The online version contains supplementary material available at 10.1007/s11625-021-01084-w.
Advances in labour‐saving technology have sparked a public debate about the ‘Future of Work’. An important role in this debate is played by policy‐focused literature produced by institutions such as government agencies, international organisations, think tanks, and consulting firms. Using qualitative coding, the present study analyses this ‘grey’ literature (a total of 195 documents published in English 2013–2018) with a focus on what problem perceptions, frames, and policy recommendations prevail in this literature. We find that the dominant narrative treats technological advances as a prime cause of challenges in the labour market and places the main responsibility on the shoulders of individuals in the form of ‘upskilling’. We show how versions of this narrative vary across different types of institutions, what types of organisations are the most prolific publishers of policy papers in this space, and we offer a critique of dominant narratives within the ‘Future of Work’ discourse.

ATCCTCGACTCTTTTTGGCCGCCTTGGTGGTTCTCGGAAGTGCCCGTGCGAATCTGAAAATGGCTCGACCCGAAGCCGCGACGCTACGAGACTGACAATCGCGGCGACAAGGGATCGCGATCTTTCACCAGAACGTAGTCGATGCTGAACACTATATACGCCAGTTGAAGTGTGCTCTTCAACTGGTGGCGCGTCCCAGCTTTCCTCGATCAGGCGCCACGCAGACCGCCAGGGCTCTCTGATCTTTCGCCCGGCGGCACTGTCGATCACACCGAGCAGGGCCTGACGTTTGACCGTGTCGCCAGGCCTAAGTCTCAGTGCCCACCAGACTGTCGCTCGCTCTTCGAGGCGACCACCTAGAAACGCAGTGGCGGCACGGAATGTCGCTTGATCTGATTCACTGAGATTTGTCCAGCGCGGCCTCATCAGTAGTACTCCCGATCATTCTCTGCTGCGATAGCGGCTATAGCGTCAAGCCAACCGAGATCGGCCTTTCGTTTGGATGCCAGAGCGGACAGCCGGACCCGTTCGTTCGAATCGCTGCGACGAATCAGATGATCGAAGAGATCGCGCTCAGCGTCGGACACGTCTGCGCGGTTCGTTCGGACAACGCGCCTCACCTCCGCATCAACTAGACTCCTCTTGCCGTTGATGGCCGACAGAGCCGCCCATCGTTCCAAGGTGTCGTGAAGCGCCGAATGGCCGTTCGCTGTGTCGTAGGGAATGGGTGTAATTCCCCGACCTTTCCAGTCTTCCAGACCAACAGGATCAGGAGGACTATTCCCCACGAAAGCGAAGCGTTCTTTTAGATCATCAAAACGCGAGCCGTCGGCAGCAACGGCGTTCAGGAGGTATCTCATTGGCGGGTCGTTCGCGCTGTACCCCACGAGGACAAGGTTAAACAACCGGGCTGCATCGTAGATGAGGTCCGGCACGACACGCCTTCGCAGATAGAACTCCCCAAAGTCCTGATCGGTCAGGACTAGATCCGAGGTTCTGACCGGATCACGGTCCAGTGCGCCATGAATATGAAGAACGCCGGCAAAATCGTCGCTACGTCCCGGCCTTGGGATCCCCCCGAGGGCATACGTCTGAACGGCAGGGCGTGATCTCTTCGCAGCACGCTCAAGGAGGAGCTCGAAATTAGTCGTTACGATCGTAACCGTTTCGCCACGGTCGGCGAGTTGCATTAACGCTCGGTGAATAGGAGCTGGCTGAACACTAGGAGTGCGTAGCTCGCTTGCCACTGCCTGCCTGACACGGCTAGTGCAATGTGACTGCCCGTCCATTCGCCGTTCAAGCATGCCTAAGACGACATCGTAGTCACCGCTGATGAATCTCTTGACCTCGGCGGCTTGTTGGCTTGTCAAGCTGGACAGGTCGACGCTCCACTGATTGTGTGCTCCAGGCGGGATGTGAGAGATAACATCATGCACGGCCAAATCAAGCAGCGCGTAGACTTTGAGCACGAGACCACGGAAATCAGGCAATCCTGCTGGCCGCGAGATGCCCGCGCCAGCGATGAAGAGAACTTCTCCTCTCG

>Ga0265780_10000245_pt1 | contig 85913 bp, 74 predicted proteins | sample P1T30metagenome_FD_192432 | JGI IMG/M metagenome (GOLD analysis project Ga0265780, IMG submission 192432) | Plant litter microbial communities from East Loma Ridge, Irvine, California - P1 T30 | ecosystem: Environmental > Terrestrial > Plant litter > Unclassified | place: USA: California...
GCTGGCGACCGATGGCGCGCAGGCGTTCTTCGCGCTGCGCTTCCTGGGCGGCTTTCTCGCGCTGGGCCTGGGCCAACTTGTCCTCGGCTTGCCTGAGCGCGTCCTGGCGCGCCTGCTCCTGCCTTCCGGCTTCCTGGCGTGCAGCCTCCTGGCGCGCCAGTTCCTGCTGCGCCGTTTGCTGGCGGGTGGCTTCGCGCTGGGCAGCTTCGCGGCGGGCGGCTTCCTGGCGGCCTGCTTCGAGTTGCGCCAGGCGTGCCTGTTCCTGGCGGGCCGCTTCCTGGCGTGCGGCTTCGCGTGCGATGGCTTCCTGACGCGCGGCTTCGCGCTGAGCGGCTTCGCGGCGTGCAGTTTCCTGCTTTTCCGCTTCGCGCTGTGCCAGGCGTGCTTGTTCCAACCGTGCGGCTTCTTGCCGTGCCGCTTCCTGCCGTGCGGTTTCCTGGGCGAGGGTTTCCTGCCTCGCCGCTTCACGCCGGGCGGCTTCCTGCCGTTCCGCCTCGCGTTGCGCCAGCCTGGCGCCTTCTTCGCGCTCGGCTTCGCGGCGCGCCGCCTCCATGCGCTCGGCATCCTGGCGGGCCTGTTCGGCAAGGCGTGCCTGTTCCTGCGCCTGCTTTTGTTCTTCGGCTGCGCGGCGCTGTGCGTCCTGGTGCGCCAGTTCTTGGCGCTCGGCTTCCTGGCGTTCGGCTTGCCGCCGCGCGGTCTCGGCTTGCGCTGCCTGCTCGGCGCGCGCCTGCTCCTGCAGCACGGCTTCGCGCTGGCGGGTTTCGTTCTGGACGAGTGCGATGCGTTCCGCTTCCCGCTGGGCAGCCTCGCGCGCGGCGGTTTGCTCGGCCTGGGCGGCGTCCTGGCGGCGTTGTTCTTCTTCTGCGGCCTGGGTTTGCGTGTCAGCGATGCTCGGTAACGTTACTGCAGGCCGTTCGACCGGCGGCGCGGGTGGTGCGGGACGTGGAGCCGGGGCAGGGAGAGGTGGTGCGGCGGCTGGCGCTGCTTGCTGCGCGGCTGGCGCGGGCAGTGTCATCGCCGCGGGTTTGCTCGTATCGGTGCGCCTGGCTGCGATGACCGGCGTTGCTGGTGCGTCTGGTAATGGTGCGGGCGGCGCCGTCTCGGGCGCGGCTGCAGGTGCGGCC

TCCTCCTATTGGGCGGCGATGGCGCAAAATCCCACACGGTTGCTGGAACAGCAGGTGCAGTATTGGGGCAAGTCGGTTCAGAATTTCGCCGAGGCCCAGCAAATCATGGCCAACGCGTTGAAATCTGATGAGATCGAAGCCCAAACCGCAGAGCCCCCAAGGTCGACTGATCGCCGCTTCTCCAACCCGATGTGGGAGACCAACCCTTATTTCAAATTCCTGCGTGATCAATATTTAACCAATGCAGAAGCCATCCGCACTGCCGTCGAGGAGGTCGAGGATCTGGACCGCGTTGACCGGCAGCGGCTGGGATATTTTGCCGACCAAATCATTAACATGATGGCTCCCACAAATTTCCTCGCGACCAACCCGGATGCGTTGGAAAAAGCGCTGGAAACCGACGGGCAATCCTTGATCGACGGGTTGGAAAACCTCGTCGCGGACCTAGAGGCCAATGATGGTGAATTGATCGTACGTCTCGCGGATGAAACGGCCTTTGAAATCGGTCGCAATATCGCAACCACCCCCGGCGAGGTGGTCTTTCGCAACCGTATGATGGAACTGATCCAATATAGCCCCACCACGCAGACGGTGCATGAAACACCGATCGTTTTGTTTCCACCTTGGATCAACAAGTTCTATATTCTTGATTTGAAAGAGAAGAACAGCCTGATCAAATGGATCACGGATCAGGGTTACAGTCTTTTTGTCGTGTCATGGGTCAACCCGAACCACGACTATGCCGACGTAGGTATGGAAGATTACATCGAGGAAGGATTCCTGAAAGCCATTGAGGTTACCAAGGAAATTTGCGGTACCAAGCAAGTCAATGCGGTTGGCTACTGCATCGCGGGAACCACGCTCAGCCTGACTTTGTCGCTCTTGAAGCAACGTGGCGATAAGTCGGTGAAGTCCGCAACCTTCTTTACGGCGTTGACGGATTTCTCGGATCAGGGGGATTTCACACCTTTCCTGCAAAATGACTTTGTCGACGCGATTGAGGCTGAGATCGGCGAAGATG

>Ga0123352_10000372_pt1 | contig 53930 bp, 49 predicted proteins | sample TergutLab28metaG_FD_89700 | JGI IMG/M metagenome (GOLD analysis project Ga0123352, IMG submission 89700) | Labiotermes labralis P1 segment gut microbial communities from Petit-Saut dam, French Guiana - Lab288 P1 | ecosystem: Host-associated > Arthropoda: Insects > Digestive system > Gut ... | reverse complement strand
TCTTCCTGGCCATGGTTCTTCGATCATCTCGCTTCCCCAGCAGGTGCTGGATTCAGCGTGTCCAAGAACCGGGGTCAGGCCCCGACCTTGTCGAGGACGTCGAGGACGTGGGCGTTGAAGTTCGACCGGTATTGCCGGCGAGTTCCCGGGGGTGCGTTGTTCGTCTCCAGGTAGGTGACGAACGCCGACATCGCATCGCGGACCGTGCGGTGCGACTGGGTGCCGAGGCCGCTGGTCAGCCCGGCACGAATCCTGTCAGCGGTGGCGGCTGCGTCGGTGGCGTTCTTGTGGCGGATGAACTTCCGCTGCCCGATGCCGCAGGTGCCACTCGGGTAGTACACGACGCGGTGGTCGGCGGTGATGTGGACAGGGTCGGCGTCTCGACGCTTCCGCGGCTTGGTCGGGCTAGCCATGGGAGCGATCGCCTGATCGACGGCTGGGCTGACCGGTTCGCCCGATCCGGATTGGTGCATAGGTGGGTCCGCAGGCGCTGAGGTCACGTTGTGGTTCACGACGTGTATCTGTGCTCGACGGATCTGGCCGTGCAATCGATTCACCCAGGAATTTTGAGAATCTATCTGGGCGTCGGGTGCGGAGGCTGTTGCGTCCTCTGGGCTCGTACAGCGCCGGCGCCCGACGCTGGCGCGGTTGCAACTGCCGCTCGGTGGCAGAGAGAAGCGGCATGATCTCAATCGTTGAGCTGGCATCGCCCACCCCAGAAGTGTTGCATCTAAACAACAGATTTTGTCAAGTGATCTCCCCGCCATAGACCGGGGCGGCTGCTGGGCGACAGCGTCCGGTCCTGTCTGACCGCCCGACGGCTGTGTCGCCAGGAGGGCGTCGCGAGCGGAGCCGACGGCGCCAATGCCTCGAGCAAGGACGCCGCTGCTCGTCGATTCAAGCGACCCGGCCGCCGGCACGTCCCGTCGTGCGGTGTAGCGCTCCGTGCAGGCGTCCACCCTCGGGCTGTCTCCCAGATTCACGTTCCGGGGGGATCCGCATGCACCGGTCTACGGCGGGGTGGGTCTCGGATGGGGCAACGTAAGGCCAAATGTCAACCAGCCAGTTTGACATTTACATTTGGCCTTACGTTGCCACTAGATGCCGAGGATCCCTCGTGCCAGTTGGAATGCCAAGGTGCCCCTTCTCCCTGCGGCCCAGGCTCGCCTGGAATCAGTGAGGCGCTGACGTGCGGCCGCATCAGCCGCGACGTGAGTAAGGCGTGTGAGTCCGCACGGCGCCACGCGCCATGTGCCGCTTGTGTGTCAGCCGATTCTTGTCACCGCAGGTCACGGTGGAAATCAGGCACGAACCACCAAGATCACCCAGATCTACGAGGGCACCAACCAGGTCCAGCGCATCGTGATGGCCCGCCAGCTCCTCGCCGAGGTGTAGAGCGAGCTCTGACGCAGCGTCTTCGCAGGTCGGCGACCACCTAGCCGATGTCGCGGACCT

Political decisions and trends regarding coal use for electricity generation developed differently in the UK and Germany, despite being subject to relatively similar climate protection targets and general political and economic conditions. The UK agreed on a coal phase-out by 2024. In Germany, a law schedules a coal phase-out by 2038 at the latest. This paper investigates reasons for the different developments and aims to identify main hurdles and drivers of coal phase-outs by using the Triple Embeddedness Framework.
The comparative case study approach reveals that policy outcomes regarding coal consumption are deeply influenced by several actor groups, namely, coal companies, unions, environmental NGOs, and the government. The most discussed aspects of a coal phase-out in both countries are energy security concerns, whether coal is mined domestically, (regional) economic dependence, as well as the relative power of actors with vested interests in coal consumption.